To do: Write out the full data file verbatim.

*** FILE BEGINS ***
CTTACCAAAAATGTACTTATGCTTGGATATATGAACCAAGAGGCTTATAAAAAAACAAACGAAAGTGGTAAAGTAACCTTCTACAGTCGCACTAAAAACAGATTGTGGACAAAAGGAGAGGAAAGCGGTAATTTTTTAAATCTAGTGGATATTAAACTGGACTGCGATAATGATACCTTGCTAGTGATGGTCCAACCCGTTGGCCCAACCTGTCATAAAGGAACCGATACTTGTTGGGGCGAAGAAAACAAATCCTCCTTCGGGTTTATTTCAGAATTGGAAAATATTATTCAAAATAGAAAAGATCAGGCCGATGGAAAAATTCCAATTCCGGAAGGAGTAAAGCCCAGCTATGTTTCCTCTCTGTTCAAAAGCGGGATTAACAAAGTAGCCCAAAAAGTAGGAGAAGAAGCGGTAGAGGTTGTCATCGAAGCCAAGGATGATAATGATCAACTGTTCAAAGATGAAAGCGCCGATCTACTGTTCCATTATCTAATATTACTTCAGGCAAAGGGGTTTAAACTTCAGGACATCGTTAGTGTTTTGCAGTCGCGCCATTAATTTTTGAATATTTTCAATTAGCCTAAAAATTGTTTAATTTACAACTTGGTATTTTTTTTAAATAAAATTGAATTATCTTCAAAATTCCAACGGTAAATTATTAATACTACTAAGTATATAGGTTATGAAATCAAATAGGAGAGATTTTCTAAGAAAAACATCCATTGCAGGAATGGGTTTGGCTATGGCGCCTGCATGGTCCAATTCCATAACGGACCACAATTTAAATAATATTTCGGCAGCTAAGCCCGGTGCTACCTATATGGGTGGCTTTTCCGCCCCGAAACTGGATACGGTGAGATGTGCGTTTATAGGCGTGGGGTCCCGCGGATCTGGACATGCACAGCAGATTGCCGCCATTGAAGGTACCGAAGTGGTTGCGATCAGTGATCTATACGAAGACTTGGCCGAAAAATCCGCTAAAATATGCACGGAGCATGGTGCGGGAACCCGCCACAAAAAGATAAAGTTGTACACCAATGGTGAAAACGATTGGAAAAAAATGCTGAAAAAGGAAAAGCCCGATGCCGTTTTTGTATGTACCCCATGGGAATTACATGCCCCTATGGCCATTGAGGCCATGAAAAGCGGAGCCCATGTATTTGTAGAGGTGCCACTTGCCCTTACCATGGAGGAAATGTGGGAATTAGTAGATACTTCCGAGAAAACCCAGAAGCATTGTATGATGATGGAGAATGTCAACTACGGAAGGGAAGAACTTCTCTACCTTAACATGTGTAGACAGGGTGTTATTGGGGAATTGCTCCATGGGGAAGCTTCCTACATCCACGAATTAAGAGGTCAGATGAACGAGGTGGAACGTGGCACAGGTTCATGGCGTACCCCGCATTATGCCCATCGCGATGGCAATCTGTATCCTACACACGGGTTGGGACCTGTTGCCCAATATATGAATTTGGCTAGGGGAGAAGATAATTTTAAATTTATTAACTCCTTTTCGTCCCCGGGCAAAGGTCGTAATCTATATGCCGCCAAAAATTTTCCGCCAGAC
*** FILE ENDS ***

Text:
CTTACCAAAAATGTACTTATGCTTGGATATATGAACCAAGAGGCTTATAAAAAAACAAACGAAAGTGGTAAAGTAACCTTCTACAGTCGCACTAAAAACAGATTGTGGACAAAAGGAGAGGAAAGCGGTAATTTTTTAAATCTAGTGGATATTAAACTGGACTGCGATAATGATACCTTGCTAGTGATGGTCCAACCCGTTGGCCCAACCTGTCATAAAGGAACCGATACTTGTTGGGGCGAAGAAAACAAATCCTCCTTCGGGTTTATTTCAGAATTGGAAAATATTATTCAAAATAGAAAAGATCAGGCCGATGGAAAAATTCCAATTCCGGAAGGAGTAAAGCCCAGCTATGTTTCCTCTCTGTTCAAAAGCGGGATTAACAAAGTAGCCCAAAAAGTAGGAGAAGAAGCGGTAGAGGTTGTCATCGAAGCCAAGGATGATAATGATCAACTGTTCAAAGATGAAAGCGCCGATCTACTGTTCCATTATCTAATATTACTTCAGGCAAAGGGGTTTAAACTTCAGGACATCGTTAGTGTTTTGCAGTCGCGCCATTAATTTTTGAATATTTTCAATTAGCCTAAAAATTGTTTAATTTACAACTTGGTATTTTTTTTAAATAAAATTGAATTATCTTCAAAATTCCAACGGTAAATTATTAATACTACTAAGTATATAGGTTATGAAATCAAATAGGAGAGATTTTCTAAGAAAAACATCCATTGCAGGAATGGGTTTGGCTATGGCGCCTGCATGGTCCAATTCCATAACGGACCACAATTTAAATAATATTTCGGCAGCTAAGCCCGGTGCTACCTATATGGGTGGCTTTTCCGCCCCGAAACTGGATACGGTGAGATGTGCGTTTATAGGCGTGGGGTCCCGCGGATCTGGACATGCACAGCAGATTGCCGCCATTGAAGGTACCGAAGTGGTTGCGATCAGTGATCTATACGAAGACTTGGCCGAAAAATCCGCTAAAATATGCACGGAGCATGGTGCGGGAACCCGCCACAAAAAGATAAAGTTGTACACCAATGGTGAAAACGATTGGAAAAAAATGCTGAAAAAGGAAAAGCCCGATGCCGTTTTTGTATGTACCCCATGGGAATTACATGCCCCTATGGCCATTGAGGCCATGAAAAGCGGAGCCCATGTATTTGTAGAGGTGCCACTTGCCCTTACCATGGAGGAAATGTGGGAATTAGTAGATACTTCCGAGAAAACCCAGAAGCATTGTATGATGATGGAGAATGTCAACTACGGAAGGGAAGAACTTCTCTACCTTAACATGTGTAGACAGGGTGTTATTGGGGAATTGCTCCATGGGGAAGCTTCCTACATCCACGAATTAAGAGGTCAGATGAACGAGGTGGAACGTGGCACAGGTTCATGGCGTACCCCGCATTATGCCCATCGCGATGGCAATCTGTATCCTACACACGGGTTGGGACCTGTTGCCCAATATATGAATTTGGCTAGGGGAGAAGATAATTTTAAATTTATTAACTCCTTTTCGTCCCCGGGCAAAGGTCGTAATCTATATGCCGCCAAAAATTTTCCGCCAGAC